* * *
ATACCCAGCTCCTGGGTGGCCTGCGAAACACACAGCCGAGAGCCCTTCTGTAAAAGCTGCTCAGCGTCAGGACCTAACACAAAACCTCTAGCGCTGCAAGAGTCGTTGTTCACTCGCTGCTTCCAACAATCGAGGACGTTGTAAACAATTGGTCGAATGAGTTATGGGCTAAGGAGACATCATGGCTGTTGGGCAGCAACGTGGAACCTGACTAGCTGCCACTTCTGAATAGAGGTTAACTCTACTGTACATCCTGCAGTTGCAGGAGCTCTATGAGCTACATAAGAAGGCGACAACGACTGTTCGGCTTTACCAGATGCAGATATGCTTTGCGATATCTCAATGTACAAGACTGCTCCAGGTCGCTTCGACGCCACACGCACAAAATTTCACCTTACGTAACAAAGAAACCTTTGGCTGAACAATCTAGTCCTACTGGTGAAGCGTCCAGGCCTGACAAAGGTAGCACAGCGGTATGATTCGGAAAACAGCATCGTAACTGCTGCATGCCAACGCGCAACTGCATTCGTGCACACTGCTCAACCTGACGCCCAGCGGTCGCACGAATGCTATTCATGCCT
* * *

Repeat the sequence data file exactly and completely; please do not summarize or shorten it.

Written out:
ATACCCAGCTCCTGGGTGGCCTGCGAAACACACAGCCGAGAGCCCTTCTGTAAAAGCTGCTCAGCGTCAGGACCTAACACAAAACCTCTAGCGCTGCAAGAGTCGTTGTTCACTCGCTGCTTCCAACAATCGAGGACGTTGTAAACAATTGGTCGAATGAGTTATGGGCTAAGGAGACATCATGGCTGTTGGGCAGCAACGTGGAACCTGACTAGCTGCCACTTCTGAATAGAGGTTAACTCTACTGTACATCCTGCAGTTGCAGGAGCTCTATGAGCTACATAAGAAGGCGACAACGACTGTTCGGCTTTACCAGATGCAGATATGCTTTGCGATATCTCAATGTACAAGACTGCTCCAGGTCGCTTCGACGCCACACGCACAAAATTTCACCTTACGTAACAAAGAAACCTTTGGCTGAACAATCTAGTCCTACTGGTGAAGCGTCCAGGCCTGACAAAGGTAGCACAGCGGTATGATTCGGAAAACAGCATCGTAACTGCTGCATGCCAACGCGCAACTGCATTCGTGCACACTGCTCAACCTGACGCCCAGCGGTCGCACGAATGCTATTCATGCCT